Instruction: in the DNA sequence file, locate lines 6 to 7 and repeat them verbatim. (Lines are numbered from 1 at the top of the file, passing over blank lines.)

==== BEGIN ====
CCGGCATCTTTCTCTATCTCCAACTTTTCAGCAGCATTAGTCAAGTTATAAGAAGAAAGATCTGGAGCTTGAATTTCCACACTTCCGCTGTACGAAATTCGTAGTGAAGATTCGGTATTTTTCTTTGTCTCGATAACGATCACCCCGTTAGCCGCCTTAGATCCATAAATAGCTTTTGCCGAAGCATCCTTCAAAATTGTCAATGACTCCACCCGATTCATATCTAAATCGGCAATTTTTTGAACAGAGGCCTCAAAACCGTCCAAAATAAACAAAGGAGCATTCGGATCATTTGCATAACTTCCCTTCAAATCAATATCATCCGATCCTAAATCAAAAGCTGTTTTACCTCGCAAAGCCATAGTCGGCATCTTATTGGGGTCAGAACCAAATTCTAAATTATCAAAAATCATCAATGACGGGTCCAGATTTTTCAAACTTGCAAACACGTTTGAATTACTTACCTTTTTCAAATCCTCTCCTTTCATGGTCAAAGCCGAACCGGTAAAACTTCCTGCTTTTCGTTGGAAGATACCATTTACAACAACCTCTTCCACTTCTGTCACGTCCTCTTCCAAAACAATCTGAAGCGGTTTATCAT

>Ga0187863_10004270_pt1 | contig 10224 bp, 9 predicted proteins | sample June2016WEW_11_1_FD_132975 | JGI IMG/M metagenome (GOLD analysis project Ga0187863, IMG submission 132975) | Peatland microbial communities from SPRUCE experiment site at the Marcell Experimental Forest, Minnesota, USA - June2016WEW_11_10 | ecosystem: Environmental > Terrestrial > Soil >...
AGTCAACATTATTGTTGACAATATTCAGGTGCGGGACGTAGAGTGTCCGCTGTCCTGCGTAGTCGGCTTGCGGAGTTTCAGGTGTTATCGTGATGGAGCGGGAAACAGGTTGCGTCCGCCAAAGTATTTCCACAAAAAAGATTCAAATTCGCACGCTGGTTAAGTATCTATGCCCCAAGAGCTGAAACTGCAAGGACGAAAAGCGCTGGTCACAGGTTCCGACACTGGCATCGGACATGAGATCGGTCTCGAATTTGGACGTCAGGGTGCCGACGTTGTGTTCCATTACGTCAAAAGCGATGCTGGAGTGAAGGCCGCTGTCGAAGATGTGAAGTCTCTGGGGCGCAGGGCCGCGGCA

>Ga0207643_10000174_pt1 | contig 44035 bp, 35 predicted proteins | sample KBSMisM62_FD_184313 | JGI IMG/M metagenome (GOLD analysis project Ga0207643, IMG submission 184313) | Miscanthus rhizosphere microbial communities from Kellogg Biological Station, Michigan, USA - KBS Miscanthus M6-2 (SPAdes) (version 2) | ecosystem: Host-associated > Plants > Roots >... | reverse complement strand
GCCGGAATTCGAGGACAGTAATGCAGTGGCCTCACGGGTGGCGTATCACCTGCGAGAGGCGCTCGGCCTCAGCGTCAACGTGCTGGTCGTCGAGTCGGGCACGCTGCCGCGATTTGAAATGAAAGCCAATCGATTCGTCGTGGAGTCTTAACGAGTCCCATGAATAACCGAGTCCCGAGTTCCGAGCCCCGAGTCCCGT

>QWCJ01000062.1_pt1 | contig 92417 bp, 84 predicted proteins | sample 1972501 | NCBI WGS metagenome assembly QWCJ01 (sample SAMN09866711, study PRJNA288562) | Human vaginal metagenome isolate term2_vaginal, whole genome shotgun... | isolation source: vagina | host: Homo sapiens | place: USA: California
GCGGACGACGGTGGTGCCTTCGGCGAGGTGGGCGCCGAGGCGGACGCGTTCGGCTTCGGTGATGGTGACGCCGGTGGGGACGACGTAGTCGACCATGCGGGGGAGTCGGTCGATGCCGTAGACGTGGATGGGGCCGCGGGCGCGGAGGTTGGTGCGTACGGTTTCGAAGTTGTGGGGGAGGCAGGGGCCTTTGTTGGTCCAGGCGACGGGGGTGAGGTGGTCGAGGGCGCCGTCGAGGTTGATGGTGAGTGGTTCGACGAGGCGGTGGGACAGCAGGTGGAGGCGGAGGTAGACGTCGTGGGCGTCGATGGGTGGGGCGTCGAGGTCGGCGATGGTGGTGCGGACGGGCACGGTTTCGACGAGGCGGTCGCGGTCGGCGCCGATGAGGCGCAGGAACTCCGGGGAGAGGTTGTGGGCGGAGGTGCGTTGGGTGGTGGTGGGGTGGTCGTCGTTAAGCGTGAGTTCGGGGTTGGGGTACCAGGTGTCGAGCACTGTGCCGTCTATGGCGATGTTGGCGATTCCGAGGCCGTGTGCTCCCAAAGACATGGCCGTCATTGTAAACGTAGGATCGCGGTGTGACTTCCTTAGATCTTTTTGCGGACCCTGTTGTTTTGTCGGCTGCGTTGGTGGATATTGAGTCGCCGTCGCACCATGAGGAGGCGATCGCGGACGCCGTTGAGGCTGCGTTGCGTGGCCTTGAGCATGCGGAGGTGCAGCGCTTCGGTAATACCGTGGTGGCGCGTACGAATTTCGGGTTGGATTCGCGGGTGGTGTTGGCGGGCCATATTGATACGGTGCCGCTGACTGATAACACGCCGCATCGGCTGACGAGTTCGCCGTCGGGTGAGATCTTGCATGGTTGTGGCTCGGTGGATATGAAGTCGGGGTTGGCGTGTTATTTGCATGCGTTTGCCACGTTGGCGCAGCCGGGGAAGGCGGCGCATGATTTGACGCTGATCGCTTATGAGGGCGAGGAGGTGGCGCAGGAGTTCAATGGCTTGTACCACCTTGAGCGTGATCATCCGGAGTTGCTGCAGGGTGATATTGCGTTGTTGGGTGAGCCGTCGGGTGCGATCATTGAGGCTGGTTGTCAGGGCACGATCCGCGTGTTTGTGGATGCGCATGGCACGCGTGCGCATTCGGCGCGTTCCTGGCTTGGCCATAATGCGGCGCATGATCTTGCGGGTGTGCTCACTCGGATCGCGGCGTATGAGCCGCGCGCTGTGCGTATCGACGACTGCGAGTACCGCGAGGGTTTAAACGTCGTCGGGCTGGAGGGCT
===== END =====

>QWCJ01000062.1_pt1 | contig 92417 bp, 84 predicted proteins | sample 1972501 | NCBI WGS metagenome assembly QWCJ01 (sample SAMN09866711, study PRJNA288562) | Human vaginal metagenome isolate term2_vaginal, whole genome shotgun... | isolation source: vagina | host: Homo sapiens | place: USA: California
GCGGACGACGGTGGTGCCTTCGGCGAGGTGGGCGCCGAGGCGGACGCGTTCGGCTTCGGTGATGGTGACGCCGGTGGGGACGACGTAGTCGACCATGCGGGGGAGTCGGTCGATGCCGTAGACGTGGATGGGGCCGCGGGCGCGGAGGTTGGTGCGTACGGTTTCGAAGTTGTGGGGGAGGCAGGGGCCTTTGTTGGTCCAGGCGACGGGGGTGAGGTGGTCGAGGGCGCCGTCGAGGTTGATGGTGAGTGGTTCGACGAGGCGGTGGGACAGCAGGTGGAGGCGGAGGTAGACGTCGTGGGCGTCGATGGGTGGGGCGTCGAGGTCGGCGATGGTGGTGCGGACGGGCACGGTTTCGACGAGGCGGTCGCGGTCGGCGCCGATGAGGCGCAGGAACTCCGGGGAGAGGTTGTGGGCGGAGGTGCGTTGGGTGGTGGTGGGGTGGTCGTCGTTAAGCGTGAGTTCGGGGTTGGGGTACCAGGTGTCGAGCACTGTGCCGTCTATGGCGATGTTGGCGATTCCGAGGCCGTGTGCTCCCAAAGACATGGCCGTCATTGTAAACGTAGGATCGCGGTGTGACTTCCTTAGATCTTTTTGCGGACCCTGTTGTTTTGTCGGCTGCGTTGGTGGATATTGAGTCGCCGTCGCACCATGAGGAGGCGATCGCGGACGCCGTTGAGGCTGCGTTGCGTGGCCTTGAGCATGCGGAGGTGCAGCGCTTCGGTAATACCGTGGTGGCGCGTACGAATTTCGGGTTGGATTCGCGGGTGGTGTTGGCGGGCCATATTGATACGGTGCCGCTGACTGATAACACGCCGCATCGGCTGACGAGTTCGCCGTCGGGTGAGATCTTGCATGGTTGTGGCTCGGTGGATATGAAGTCGGGGTTGGCGTGTTATTTGCATGCGTTTGCCACGTTGGCGCAGCCGGGGAAGGCGGCGCATGATTTGACGCTGATCGCTTATGAGGGCGAGGAGGTGGCGCAGGAGTTCAATGGCTTGTACCACCTTGAGCGTGATCATCCGGAGTTGCTGCAGGGTGATATTGCGTTGTTGGGTGAGCCGTCGGGTGCGATCATTGAGGCTGGTTGTCAGGGCACGATCCGCGTGTTTGTGGATGCGCATGGCACGCGTGCGCATTCGGCGCGTTCCTGGCTTGGCCATAATGCGGCGCATGATCTTGCGGGTGTGCTCACTCGGATCGCGGCGTATGAGCCGCGCGCTGTGCGTATCGACGACTGCGAGTACCGCGAGGGTTTAAACGTCGTCGGGCTGGAGGGCT